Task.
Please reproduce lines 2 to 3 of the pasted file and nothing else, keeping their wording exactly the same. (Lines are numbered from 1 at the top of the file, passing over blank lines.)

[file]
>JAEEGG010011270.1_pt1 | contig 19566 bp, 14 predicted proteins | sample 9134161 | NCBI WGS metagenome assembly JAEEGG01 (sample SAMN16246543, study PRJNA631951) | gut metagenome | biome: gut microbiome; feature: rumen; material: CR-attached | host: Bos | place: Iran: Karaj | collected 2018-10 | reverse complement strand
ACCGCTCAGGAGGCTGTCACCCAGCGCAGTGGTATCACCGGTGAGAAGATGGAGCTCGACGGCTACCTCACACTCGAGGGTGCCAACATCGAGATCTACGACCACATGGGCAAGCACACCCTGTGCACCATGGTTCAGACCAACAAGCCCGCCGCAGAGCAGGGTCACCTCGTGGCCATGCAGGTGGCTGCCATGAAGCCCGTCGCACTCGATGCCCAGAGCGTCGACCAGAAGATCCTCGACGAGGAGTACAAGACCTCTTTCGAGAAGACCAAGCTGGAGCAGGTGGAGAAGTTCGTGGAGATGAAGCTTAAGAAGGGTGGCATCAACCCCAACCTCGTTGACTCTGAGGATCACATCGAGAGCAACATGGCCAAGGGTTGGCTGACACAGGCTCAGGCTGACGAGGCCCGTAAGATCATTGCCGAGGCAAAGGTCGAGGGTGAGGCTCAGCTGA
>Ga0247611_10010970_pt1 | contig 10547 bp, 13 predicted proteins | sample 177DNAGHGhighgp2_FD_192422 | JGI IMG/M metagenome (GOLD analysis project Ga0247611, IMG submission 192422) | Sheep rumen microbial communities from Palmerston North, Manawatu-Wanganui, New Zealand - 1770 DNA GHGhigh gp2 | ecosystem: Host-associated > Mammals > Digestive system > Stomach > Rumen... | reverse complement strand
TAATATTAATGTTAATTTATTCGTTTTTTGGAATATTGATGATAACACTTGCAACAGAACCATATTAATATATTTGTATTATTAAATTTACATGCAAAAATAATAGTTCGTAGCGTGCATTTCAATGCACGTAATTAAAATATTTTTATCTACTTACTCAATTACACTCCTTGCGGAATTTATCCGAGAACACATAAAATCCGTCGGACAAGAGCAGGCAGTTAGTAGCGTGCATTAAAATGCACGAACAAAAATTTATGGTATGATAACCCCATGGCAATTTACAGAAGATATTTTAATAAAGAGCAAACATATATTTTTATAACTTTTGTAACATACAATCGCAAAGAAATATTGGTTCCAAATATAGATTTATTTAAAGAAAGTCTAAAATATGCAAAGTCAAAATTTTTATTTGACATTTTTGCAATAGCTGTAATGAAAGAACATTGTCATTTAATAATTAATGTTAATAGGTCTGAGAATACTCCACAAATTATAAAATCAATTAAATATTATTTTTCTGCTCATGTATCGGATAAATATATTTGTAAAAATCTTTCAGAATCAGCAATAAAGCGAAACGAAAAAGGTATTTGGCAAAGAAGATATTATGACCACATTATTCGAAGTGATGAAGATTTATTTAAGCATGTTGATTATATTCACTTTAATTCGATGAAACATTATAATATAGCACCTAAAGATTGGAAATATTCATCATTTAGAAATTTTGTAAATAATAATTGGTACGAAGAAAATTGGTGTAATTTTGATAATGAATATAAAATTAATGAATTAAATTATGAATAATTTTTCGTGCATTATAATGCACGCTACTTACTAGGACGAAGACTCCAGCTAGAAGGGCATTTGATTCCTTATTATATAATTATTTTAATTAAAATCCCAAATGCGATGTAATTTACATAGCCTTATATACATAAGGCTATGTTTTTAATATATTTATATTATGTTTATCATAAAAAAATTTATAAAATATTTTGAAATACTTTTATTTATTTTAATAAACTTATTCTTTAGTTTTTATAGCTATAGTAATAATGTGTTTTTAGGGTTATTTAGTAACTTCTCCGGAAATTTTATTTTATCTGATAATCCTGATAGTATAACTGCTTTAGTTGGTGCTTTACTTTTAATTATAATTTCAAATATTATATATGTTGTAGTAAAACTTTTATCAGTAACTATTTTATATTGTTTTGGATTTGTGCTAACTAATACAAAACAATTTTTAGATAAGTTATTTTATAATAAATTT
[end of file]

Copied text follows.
ACCGCTCAGGAGGCTGTCACCCAGCGCAGTGGTATCACCGGTGAGAAGATGGAGCTCGACGGCTACCTCACACTCGAGGGTGCCAACATCGAGATCTACGACCACATGGGCAAGCACACCCTGTGCACCATGGTTCAGACCAACAAGCCCGCCGCAGAGCAGGGTCACCTCGTGGCCATGCAGGTGGCTGCCATGAAGCCCGTCGCACTCGATGCCCAGAGCGTCGACCAGAAGATCCTCGACGAGGAGTACAAGACCTCTTTCGAGAAGACCAAGCTGGAGCAGGTGGAGAAGTTCGTGGAGATGAAGCTTAAGAAGGGTGGCATCAACCCCAACCTCGTTGACTCTGAGGATCACATCGAGAGCAACATGGCCAAGGGTTGGCTGACACAGGCTCAGGCTGACGAGGCCCGTAAGATCATTGCCGAGGCAAAGGTCGAGGGTGAGGCTCAGCTGA
>Ga0247611_10010970_pt1 | contig 10547 bp, 13 predicted proteins | sample 177DNAGHGhighgp2_FD_192422 | JGI IMG/M metagenome (GOLD analysis project Ga0247611, IMG submission 192422) | Sheep rumen microbial communities from Palmerston North, Manawatu-Wanganui, New Zealand - 1770 DNA GHGhigh gp2 | ecosystem: Host-associated > Mammals > Digestive system > Stomach > Rumen... | reverse complement strand